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Kerim’s Triptych for Sunday, September 10th, 2023

Kerim’s Triptych for Sunday, September 10th, 2023
Taiwanese elephant slide by Pi Cheng Hsiu 

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Item 1: A website devoted to twitching?

A recent New Yorker piece on dreaming referred to the work of Mark Blumberg who theorizes that twitching in our sleep is how the brain learns about the body. That explains, for instance, why infants experience so much more REM sleep than adults. Interesting. But, what really got my attention was the fact that Blumberg maintains a website of videos of all kinds of animals twitching in their sleep! “The more rare and exotic the species the better.” The list includes aardvarks, jumping spiders, elephants, ferrets, and of course cats, dogs, and humans as well.

Item 2: Who was J. Robert Oppenheimer?

I still haven’t seen the Christopher Nolan film, but I really enjoyed Alex Wellerstein’s in-depth discussion of the film in the LA Review of Books. A leading expert on nuclear history, Wellerstein manages to clarify the historical record without reducing the question of accuracy to a mere cataloging of facts.

The literal or hewing-to-the-facts approach would be anticlimactic—whereas incorporating Cohen’s account allows for a complex exploration of the American reaction to Hiroshima, the Los Alamos reaction to Hiroshima, and Oppenheimer’s reaction to Hiroshima. It gives Nolan and Murphy a broader canvas to work with. Is there a greater truth being expressed, whatever the quality of the source? I am not sure. It depends on what one believes about Oppenheimer’s mental state immediately after Hiroshima, before the accounts of casualties and suffering came in, before Nagasaki, and before he was enlisted to (erroneously, it turns out) deny Japanese reports of radiation sickness.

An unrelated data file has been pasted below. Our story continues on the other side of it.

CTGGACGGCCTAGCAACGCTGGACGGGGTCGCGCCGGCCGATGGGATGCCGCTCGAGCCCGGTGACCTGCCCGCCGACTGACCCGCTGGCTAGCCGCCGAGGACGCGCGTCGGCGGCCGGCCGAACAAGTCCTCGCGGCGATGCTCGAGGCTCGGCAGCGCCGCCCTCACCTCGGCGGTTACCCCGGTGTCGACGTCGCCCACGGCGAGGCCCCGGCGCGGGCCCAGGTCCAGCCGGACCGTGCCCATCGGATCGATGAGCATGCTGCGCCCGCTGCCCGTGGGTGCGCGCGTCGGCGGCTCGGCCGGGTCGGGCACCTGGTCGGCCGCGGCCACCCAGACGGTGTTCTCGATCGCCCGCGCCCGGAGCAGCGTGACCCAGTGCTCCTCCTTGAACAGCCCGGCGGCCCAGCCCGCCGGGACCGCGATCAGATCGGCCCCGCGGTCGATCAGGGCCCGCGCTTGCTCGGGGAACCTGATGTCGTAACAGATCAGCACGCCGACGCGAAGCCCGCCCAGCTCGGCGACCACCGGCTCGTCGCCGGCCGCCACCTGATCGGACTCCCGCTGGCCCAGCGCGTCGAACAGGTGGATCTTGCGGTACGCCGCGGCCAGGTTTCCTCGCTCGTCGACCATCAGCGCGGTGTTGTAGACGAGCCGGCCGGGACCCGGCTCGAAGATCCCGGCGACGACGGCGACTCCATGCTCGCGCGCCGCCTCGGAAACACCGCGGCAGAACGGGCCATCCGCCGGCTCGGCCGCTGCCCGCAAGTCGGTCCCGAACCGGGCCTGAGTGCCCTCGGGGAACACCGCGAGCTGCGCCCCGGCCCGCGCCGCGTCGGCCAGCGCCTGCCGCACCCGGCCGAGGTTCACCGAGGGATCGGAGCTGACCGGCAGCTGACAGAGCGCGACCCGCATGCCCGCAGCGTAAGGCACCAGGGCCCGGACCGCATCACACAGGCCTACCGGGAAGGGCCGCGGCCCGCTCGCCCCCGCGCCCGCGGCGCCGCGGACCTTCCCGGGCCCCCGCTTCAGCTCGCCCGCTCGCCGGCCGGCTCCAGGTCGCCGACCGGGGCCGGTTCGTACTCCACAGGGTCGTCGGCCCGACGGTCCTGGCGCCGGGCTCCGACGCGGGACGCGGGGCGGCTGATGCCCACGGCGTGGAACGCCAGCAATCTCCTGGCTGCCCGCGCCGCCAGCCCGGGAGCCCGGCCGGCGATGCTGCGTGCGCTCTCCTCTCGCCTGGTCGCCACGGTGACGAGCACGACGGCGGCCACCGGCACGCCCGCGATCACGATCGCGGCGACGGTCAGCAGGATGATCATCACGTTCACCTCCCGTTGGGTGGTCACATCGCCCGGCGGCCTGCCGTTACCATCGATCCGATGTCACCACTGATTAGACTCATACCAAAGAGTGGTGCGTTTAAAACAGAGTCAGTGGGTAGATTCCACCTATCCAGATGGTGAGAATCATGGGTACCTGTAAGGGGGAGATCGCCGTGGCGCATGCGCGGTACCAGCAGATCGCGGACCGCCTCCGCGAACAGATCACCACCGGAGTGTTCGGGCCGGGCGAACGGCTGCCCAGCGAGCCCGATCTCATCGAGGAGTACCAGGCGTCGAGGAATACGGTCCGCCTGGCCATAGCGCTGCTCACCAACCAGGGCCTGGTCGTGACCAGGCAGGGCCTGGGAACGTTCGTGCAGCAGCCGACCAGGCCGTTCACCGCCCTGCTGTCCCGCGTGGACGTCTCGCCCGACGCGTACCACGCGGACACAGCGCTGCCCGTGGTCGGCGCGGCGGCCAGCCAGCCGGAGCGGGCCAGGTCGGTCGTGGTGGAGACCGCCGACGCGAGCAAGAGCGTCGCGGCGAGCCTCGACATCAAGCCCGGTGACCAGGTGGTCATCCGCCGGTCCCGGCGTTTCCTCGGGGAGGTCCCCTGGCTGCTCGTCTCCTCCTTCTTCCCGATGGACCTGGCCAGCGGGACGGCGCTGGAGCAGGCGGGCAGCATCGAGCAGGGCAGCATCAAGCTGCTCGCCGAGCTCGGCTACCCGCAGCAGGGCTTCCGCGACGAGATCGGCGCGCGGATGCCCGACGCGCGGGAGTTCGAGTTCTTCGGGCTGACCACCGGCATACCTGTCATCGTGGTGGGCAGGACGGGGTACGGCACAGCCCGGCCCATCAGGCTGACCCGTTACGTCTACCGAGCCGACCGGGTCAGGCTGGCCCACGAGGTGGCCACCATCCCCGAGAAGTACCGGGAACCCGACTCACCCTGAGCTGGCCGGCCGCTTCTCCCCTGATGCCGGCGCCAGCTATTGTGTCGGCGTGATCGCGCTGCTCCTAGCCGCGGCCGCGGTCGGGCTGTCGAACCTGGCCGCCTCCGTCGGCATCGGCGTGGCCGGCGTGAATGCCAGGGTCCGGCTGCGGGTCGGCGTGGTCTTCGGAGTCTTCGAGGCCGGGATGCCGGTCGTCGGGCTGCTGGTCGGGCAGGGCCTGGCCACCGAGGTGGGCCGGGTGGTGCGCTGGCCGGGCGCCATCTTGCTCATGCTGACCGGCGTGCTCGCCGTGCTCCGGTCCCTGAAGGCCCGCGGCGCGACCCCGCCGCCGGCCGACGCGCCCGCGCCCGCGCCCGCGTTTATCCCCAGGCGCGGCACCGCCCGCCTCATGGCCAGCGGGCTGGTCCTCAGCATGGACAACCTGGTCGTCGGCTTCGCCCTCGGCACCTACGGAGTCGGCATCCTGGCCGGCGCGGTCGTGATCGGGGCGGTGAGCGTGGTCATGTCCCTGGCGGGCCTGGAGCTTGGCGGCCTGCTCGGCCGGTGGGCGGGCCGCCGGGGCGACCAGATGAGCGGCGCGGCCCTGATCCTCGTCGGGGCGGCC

Having watched the BBC version of Oppenheimer’s life story with my family as a kid, I grew up with a somewhat romantic notion of who Oppenheimer was. Wellerstein disabuses the reader of any such notions:

Oppenheimer was much closer to the policy process during World War II than the film depicts, including in the targeting of the atomic bombs (and not just from a technical perspective). The film’s implication of distance between Oppenheimer and the government officials involved in dropping the atomic bomb is inaccurate; they all saw eye to eye, and Oppenheimer personally endorsed the idea that the bombs ought be dropped on “urban areas” without warning. He even suggested, after the Trinity test, ways in which the bomb designs could be modified to use more of their scarce nuclear fuel, so that there would be many more bombs ready to drop on Japan (Groves rejected this suggestion for the first bombs). Many years later, well after Oppenheimer had died, Strauss told an interviewer that these scientists during World War II felt a “compulsion to use the bomb—an obsession,” and while one should be wary of the source, in this case I think he was right.

Item 3: The lost elephant slides of Taiwan

In 2018, Taiwanese photographer Pi Cheng Hsiu came across a relic from his childhood: a playground slide shaped like an elephant, its trunk unfurled obligingly to the ground. “In the past, almost every primary school in Taiwan had one,” he says, “but they’re disappearing: they don’t meet today’s [safety] standards.” Enchanted by the colourful structures, many of them imaginatively decorated by local artists, Pi set about shooting the 400 or so that remain, pinning their locations to an online map. “The ones from my old school are gone, so I wanted to make a record of the ones that are left.”

Thanks to Triptych reader Ann Altman for sharing this wonderful article with me.


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